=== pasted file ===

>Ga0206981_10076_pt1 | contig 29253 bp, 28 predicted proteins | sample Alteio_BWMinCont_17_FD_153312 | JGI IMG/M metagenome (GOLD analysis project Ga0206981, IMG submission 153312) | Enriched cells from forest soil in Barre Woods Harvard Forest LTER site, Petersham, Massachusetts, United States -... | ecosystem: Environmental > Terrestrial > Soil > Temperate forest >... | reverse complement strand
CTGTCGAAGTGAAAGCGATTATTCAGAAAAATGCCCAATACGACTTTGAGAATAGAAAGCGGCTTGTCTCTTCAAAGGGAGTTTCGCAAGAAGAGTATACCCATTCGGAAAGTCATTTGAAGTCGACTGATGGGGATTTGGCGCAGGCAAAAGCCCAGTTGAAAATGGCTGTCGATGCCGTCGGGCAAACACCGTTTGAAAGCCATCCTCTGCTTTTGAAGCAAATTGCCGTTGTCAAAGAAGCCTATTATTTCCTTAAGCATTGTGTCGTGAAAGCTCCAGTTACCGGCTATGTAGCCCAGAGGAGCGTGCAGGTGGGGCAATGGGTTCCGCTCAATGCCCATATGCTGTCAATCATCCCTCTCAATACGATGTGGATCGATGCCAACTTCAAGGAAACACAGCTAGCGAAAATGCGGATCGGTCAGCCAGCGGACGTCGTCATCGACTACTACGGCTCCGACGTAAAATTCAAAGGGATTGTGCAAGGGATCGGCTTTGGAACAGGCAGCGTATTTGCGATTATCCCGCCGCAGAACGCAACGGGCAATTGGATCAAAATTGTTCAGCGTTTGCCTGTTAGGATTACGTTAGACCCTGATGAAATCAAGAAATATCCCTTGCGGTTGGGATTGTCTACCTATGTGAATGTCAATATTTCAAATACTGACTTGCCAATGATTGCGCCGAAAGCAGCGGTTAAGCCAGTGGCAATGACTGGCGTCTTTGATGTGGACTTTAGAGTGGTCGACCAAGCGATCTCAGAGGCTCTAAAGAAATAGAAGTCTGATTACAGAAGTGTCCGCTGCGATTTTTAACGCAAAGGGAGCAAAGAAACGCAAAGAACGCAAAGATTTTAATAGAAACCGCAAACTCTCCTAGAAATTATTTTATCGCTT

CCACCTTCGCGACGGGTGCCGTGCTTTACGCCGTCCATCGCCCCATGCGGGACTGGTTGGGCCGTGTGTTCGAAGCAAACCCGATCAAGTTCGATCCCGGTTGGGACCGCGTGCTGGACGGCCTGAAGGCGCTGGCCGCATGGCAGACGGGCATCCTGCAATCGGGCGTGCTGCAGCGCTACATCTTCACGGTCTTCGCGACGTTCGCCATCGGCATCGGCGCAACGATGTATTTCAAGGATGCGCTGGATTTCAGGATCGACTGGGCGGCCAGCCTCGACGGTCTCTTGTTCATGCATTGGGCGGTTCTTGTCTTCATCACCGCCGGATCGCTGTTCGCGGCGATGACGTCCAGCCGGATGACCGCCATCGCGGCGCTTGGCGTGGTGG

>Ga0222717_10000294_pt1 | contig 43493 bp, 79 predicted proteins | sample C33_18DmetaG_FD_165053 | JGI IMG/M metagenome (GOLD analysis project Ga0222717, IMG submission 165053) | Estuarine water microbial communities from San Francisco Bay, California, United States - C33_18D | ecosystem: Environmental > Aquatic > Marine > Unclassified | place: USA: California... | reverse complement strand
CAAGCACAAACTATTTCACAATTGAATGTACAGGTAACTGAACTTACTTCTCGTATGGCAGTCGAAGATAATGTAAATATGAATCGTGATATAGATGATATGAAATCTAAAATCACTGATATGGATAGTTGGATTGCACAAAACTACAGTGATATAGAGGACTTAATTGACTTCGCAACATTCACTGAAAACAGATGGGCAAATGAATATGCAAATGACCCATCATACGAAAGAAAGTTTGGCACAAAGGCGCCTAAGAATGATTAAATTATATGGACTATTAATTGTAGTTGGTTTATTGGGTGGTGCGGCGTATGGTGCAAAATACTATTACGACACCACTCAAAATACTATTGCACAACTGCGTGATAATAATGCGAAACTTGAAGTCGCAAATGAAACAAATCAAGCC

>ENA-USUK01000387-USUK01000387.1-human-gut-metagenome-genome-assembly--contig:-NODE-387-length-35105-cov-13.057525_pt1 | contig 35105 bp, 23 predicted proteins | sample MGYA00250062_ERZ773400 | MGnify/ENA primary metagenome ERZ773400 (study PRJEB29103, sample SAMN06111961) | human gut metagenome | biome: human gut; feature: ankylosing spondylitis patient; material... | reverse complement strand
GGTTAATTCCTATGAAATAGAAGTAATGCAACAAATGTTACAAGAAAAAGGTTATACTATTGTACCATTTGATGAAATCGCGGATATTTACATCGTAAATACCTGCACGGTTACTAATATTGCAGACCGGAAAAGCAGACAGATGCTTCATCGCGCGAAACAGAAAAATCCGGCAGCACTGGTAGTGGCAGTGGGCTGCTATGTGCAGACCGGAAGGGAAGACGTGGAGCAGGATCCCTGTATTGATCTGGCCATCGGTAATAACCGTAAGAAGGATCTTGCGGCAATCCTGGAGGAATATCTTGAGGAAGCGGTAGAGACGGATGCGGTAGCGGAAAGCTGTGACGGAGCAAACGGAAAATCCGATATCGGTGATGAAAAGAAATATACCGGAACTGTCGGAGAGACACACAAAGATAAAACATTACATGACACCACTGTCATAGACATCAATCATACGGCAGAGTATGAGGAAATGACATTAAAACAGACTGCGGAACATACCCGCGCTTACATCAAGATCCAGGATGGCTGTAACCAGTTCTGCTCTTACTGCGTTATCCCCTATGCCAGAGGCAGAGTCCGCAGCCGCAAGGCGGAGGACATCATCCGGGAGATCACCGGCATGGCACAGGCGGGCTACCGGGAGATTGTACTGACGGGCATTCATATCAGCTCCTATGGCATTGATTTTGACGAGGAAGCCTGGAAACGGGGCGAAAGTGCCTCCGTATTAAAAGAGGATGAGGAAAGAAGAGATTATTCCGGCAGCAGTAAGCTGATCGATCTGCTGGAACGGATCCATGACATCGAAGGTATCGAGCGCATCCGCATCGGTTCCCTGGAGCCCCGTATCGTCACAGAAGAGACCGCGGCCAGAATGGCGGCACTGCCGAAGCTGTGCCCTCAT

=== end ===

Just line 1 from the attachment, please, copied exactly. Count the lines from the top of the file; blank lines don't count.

>Ga0206981_10076_pt1 | contig 29253 bp, 28 predicted proteins | sample Alteio_BWMinCont_17_FD_153312 | JGI IMG/M metagenome (GOLD analysis project Ga0206981, IMG submission 153312) | Enriched cells from forest soil in Barre Woods Harvard Forest LTER site, Petersham, Massachusetts, United States -... | ecosystem: Environmental > Terrestrial > Soil > Temperate forest >... | reverse complement strand